English Writer, Clergyman and Collector
Charles Caleb Colton
English Writer, Clergyman and Collector
Love may exist without jealousy, although this is rare: but jealousy may exist without love, and this is common; for jealousy can feed on that which is bitter no less than on that which is sweet, and is sustained by; pride as often as by affection.
Make no enemies; he is insignificant indeed that can do thee no harm.
Love is an alliance of friendship and animalism; if the former predominates it is passion exalted and refined; if the latter, gross and sensual.
Like the rainbow, peace rests upon the earth, but its arch is lost in heaven. Heaven bathes it in hues of light - it springs up amid tears and clouds - it is a reflection of the eternal sun - it is an assurance of calm - it is the sign of a great covenant between God and man - it is an emanation from the distant orb of immortal light.
Liberty will not descend to a people, a people must raise themselves to liberty; it is a blessing that must be earned before it can be enjoyed.
Law and equity are two things which God hath joined, but which man hath put asunder.
It is with diseases of the mind as with diseases of the body, we are half dead before we understand our disorder, and half cured when we do.
It is with nations as with individuals, those who know the least of others think the highest of themselves; for the whole family of pride and ignorance are incestuous, and mutually beget each other.
It is far more easy to pull down than to build up, and to destroy than to preserved. Revolutions have on this account been falsely supposed to be fertile of great talent; as the dregs rise to the top during a fermentation, and the lightest things are carried highest by the whirlwind.
It is an easy and vulgar thing to please the mob, and not a very arduous task to astonish them; but essentially to benefit and to improve them is a work fraught with difficulty, and teeming with danger.
It is better to have wisdom without learning, than to have learning without wisdom; just as it is better to be rich without being the possessor of a mine, than to be the possessor of a mine without being rich.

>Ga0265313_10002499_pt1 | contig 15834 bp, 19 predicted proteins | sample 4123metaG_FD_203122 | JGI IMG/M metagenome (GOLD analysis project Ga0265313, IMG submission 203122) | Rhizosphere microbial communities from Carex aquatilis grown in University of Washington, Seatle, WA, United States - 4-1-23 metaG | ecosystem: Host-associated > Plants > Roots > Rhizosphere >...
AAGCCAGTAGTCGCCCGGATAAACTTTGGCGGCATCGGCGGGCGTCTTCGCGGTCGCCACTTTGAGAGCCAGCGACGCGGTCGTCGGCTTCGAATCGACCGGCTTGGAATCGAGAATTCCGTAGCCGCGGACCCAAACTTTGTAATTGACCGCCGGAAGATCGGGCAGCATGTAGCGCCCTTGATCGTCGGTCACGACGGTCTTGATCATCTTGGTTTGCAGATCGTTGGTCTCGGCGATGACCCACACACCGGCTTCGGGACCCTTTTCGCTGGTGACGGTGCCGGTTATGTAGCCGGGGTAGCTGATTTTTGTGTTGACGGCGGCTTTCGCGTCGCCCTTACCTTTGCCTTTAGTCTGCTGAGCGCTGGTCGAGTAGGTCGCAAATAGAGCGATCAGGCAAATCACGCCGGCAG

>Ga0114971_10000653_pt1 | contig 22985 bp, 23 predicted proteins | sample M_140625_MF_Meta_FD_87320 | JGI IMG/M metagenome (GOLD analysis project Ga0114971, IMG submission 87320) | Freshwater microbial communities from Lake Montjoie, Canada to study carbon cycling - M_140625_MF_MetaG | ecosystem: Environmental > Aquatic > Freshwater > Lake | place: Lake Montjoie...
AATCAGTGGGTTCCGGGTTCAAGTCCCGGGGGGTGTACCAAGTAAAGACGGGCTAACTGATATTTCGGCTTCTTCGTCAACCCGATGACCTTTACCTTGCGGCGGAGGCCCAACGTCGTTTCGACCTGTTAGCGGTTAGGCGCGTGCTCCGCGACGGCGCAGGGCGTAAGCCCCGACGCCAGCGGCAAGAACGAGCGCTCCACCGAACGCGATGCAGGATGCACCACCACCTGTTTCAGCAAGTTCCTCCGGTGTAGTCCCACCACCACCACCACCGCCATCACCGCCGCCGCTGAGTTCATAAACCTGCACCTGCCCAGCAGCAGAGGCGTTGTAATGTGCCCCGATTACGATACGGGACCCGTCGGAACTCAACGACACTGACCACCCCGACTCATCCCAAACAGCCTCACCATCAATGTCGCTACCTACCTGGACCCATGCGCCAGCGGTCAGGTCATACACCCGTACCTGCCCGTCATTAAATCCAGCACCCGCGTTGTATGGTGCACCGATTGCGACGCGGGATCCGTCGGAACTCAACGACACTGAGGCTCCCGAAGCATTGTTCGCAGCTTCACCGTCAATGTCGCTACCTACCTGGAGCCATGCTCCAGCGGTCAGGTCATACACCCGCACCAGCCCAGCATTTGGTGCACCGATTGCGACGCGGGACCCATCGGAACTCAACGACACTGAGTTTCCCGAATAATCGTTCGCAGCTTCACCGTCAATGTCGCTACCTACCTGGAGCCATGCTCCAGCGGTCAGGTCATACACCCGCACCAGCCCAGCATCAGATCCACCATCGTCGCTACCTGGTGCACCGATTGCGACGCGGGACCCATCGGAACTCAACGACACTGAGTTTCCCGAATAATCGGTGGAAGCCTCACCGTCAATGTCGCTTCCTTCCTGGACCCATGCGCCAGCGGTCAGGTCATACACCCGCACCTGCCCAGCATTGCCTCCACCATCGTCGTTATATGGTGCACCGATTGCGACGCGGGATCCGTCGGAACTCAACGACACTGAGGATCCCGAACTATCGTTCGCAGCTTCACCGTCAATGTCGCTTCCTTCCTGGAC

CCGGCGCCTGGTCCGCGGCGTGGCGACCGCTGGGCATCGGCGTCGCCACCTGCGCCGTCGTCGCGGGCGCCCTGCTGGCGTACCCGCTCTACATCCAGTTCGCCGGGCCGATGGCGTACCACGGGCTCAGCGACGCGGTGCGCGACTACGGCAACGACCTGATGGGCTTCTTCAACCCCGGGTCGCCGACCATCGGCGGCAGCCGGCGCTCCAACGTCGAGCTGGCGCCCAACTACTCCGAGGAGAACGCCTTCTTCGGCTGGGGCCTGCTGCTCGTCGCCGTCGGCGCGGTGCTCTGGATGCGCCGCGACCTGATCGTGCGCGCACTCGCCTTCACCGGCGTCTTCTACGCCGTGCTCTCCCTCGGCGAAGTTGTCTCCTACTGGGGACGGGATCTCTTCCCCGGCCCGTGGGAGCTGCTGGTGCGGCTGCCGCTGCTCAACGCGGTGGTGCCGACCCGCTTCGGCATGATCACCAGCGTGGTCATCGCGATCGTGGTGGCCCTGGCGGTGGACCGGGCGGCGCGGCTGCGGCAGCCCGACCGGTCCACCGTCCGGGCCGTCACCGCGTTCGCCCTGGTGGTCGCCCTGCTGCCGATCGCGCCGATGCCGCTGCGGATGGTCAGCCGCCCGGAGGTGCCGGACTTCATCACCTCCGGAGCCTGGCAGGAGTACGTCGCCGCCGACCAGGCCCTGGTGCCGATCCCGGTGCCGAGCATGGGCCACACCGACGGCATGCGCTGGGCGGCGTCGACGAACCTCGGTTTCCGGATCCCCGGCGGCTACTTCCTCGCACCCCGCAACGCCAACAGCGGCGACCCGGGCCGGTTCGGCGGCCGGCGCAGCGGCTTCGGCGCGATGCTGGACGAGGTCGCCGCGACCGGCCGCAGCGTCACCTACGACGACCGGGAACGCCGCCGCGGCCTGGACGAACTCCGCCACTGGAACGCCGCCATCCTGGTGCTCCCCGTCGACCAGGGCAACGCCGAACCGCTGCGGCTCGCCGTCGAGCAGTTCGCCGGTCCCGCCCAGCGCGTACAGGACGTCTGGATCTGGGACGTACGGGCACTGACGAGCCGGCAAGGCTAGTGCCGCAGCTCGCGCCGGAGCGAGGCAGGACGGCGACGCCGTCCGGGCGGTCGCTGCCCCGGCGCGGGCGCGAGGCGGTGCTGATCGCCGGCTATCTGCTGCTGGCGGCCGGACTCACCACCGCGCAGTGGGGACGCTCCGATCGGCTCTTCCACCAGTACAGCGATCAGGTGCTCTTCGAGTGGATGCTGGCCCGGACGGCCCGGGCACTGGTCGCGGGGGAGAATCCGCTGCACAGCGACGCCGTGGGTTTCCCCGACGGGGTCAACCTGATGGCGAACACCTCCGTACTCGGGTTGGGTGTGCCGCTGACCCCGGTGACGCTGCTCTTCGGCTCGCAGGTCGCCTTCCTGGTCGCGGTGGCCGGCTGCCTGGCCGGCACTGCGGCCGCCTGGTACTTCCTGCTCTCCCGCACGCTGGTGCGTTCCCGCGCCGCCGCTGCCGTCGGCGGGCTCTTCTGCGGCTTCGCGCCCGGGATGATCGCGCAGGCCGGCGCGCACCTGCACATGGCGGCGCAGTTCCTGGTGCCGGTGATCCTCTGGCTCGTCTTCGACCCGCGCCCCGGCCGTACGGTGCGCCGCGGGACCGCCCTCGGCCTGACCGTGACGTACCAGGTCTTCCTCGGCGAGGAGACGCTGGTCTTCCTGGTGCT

It is almost as difficult to make a man unlearn his errors as his knowledge. Mal-information is more hopeless that non-information; for error is always more busy than ignorance. Ignorance is a blank sheet, on which we may write; but error is a scribbled one, from which we must erase. Ignorance is contented to stand still with her back to the truth; but error is more presumptuous, and proceeds in the wrong direction. Ignorance has no light, but error flows a false one. The consequence is, that error, when she retraces her steps, has farther to go before she can arrive at truth, than ignorance.
It is adverse to talent to be consorted and trained up with inferior minds and inferior companions, however high they may rank. The foal of the racer neither finds out his speed nor calls out his powers if pastured out with the common herd, that are destined for the collar and the yoke.
It has been shrewdly said that when men abuse us, we should suspect ourselves, and when they praise us, them. It is a rare instance of virtue to despise censure which we do not deserve, and still more rare to despise praise, which we do. But that integrity that lives only on opinion would starve without it.
It has been said that a thing is not necessarily against reason, because it happens to be above it.
Independence of principle consists in having no principle on which to depend.
In the age of acorns, a single barleycorn had been of more value to mankind than all the diamonds in the mines of India.
In pulpit eloquence, the grand difficulty lies here; to give the subject all the dignity it so fully deserves, without attaching any importance to ourselves.
In order to try whether a vessel be leaky, we first prove it with water before we trust it with wine.
In most quarrels there is fault on both sides. A quarrel may be compared to a spark, which cannot be produced without a flint as well as steel. Either of them may hammer on wood forever; no fire will follow.
In life we shall find many men that are great, and some men that are good, but very few men that are both great and good.
In all societies, it is advisable to associate if possible with the highest; not that the highest are always the best, but because, if disgusted there, we can at any time descend; but if we begin with the lowest, to ascend is impossible.
Ignorance lies at the bottom of all human knowledge, and the deeper we penetrate the nearer we arrive unto it. For what we truly know, or what can we clearly affirm, of any one of those important things upon which all our reasonings must of necessity be built - time and space, life and earth, matter and mind?